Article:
I'm not a big fan of weed and feed fertilizers, but I have been known to break out a spray bottle and give the pests a direct spray.
They are so busy sucking everything up, it is almost seems unfair.
Then again, maybe not :-)
Where are all of the robins?
Unless you live in or around woodlands, you may have noticed the lack of robins the past couple month or so.
Join the crowd.
American robins are interesting creatures.
We see them as harbingers of spring,
The early bird that gets the worm and so on.
We often gauge fall migration by these
From early spring through the last fledgling, we see parent robins all over the place.
In our yards and parks,
They almost become hood ornaments to every car around, they fly so low and cross the street (yes, I have nailed more than one robin in my life).
Robins lead an interesting life style.
In the spring and early summer, from predawn to dusk, the males fill the air with song.
Females are busy building nests and laying eggs (one of the earliest birds to do so).
Both birds are great protectors and parents.
Busy grabbing worms, insects and whatever protein they can find to feed a hungry family.
Your prized strawberries and cherries, and other berries are also on a robin's menu.
Yet, when it come night time..........................
Males and fledglings go off to roost.
Often in wooded areas or clumps of trees and sometimes hundreds in one spot.
By morning, dad is there once again to help feed and care for the family.
As more babies fledge and become juveniles, they join the male robins in the roosting trees.
By now it is mid summer.
Nesting is all but done for the season.
Summer's heat and often lack of rain has driven the earthworm deeper underground (unless you water regularly).
Robins learn that their meal ticket (worms) have disappeared for a spell.
(Before we came along with out manicured lawns, robins didn't have lush patches of tightly cut, green lawns to forage.)Mature fields and woodlands offer a copious supplies of insects, fruits and berries that our yards simply can't offer.
Besides insects, caterpillars and other goodies, 'Nature' provides nutritious fruits and berries from summer through fall.
Instead of robins raiding your berry patch or cherry tress, they have wild berries like blackberries and raspberries to glean.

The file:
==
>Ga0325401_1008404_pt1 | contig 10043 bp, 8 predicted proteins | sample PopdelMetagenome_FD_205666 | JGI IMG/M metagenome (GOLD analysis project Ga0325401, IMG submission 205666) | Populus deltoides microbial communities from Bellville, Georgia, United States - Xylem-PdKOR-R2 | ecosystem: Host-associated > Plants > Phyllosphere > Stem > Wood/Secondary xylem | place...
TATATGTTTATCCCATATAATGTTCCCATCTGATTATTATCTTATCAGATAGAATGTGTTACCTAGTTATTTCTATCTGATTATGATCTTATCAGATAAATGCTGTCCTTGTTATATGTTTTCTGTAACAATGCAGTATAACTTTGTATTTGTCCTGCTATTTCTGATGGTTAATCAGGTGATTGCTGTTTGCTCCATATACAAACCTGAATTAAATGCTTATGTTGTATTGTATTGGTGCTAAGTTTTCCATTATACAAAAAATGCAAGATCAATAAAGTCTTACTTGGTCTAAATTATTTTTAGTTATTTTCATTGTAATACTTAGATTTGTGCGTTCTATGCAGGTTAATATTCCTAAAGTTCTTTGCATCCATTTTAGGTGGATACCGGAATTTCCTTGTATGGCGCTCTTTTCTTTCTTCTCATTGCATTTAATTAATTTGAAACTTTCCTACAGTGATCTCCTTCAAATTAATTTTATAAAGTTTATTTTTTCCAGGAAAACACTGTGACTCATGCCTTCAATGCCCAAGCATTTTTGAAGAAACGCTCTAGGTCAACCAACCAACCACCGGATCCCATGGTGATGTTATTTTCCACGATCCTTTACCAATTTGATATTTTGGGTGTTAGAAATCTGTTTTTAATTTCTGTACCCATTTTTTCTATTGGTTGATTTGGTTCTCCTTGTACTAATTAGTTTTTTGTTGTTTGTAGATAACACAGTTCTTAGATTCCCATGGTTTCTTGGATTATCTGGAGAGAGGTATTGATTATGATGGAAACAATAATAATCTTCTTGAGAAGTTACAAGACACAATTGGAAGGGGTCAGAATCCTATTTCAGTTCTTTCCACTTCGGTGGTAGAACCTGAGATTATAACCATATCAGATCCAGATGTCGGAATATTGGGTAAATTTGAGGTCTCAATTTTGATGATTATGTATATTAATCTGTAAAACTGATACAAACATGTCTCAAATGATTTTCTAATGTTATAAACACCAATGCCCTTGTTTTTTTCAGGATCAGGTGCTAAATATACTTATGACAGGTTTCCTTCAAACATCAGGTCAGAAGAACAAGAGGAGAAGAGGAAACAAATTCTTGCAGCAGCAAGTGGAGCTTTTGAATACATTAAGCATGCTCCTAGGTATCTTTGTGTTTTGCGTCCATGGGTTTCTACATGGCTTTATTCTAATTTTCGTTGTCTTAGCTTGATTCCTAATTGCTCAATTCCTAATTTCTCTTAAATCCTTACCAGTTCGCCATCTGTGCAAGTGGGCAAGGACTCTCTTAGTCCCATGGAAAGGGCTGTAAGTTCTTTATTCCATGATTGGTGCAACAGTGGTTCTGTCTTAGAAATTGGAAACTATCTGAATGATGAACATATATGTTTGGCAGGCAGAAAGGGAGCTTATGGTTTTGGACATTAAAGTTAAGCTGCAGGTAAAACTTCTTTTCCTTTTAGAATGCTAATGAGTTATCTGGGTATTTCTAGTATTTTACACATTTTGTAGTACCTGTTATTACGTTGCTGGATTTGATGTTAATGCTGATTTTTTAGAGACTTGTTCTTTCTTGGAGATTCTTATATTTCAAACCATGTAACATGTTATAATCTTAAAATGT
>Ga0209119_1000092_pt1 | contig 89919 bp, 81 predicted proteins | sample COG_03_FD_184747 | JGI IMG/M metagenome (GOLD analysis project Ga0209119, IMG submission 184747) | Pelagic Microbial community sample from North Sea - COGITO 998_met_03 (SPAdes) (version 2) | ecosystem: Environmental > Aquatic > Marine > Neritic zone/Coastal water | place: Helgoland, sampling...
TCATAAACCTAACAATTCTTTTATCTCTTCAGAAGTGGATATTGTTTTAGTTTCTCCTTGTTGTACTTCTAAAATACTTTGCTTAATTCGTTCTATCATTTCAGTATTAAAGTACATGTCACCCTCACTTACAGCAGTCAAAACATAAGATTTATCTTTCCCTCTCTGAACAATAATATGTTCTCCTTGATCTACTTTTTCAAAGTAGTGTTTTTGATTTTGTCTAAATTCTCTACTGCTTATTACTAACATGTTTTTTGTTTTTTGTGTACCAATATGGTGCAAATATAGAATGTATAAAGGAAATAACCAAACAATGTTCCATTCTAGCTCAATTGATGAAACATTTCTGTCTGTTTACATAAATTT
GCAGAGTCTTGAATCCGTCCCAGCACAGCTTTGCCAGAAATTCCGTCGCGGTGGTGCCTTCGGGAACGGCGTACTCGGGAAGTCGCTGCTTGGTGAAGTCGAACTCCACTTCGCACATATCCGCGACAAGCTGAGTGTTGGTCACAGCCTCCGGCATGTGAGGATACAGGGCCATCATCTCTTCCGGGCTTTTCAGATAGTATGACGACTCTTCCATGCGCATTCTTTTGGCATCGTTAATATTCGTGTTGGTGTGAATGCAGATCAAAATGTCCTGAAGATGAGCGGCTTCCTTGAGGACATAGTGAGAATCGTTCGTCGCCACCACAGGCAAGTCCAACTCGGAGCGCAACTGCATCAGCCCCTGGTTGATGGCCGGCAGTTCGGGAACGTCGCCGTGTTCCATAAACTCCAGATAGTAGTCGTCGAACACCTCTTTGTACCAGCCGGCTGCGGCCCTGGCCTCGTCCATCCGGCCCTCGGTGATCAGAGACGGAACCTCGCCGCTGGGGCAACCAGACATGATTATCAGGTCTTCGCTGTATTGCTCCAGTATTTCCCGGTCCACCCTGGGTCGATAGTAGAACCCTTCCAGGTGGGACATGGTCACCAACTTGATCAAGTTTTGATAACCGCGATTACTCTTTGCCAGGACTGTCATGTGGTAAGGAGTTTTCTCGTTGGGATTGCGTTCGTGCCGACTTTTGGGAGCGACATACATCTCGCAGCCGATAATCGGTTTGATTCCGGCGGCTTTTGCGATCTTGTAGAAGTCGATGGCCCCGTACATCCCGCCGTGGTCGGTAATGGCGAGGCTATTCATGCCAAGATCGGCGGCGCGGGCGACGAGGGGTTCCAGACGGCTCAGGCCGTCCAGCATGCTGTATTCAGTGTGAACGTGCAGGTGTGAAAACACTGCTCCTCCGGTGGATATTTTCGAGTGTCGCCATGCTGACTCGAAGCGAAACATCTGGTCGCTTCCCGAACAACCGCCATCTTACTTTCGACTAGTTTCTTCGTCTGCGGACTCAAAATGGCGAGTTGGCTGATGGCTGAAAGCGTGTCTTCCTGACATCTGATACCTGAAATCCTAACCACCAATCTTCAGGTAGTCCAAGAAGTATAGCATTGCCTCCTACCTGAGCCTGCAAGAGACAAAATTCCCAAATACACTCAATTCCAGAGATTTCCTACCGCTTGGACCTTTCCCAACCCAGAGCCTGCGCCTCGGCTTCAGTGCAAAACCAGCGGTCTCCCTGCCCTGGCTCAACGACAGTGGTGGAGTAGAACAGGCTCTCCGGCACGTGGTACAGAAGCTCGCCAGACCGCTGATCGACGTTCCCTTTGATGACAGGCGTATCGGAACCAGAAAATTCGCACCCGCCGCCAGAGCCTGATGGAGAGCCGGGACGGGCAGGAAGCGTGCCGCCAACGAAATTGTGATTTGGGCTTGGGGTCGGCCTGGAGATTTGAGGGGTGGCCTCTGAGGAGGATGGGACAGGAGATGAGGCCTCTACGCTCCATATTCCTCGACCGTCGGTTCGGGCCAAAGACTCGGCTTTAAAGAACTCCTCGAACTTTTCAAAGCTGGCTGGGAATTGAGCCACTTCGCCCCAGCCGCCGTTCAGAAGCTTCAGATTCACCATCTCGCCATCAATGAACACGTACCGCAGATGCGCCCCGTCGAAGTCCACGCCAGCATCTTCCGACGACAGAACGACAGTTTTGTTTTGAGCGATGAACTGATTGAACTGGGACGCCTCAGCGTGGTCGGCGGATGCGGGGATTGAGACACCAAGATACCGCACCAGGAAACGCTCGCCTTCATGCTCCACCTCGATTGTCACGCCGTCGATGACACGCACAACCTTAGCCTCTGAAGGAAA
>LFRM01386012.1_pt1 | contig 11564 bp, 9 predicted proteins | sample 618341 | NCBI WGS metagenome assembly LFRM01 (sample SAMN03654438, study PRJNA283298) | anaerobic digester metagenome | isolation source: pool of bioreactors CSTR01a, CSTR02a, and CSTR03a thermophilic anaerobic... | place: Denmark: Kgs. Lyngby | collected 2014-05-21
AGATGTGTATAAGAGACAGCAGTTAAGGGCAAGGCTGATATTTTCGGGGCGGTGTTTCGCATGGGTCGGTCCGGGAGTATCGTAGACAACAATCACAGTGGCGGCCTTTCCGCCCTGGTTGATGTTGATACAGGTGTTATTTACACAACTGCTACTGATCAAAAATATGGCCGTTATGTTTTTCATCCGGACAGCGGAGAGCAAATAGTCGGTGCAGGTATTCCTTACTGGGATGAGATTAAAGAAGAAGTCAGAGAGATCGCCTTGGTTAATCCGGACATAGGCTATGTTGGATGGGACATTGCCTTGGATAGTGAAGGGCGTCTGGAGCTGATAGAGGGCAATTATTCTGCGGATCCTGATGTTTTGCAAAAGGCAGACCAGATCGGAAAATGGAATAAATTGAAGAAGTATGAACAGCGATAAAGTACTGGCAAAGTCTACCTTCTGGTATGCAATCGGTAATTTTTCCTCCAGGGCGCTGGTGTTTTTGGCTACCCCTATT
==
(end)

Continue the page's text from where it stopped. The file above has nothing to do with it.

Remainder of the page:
By late summer and into fall, there are Currants, Gooseberries, to be had.
Not to mention Boysenberries, Pokeweed, Wild Grapes, Honeysuckle and other fruiting plants.
(Remember, birds also feed on insects.)
Eventually the Robins begin to return to our yards to feed on a few fruits that remain on our Viburnums and other shrubs.
Days have grown cooler and hopefully more rain.
Both will bring worms to the surface once again.Robins gorge and most will eventually head south.
Some make a complete journey south, while others travel only as far as they must to find food.
Still, a hardy few will remain and find refuge and food, often in the likes of cedar swamps.
Next spring, we will once again welcome American robins and the coming of spring.
I hope you enjoyed this lengthy letter.
Well, it is time to fly for now.
Before I go, here is your positive thought for the week.
“Love is always open arms. If you close your arms about love you will find that you are left holding only yourself.”
I haven't used a quote from the late Mr. Buscaglia in some time now.
If you have never read, watched or heard any of his work, I urge you to do so.
One of the many love verses spoken by Jesus in the Bible
"Love the Lord your God with all your heart and with all your soul and with all your mind and with all your strength.’[a] 31 The second is this: ‘Love your neighbor as yourself.’ There is no commandment greater than these.”
"Treat the earth well:
It was not given to you by your parents,
It was loaned to you by your children.
We do not inherit the Earth from our
Ancestors, we borrow it from our Children."
Ancient Indian Proverb
Your friend indeed,
Better yet, have them sign up so they can receive their own letters.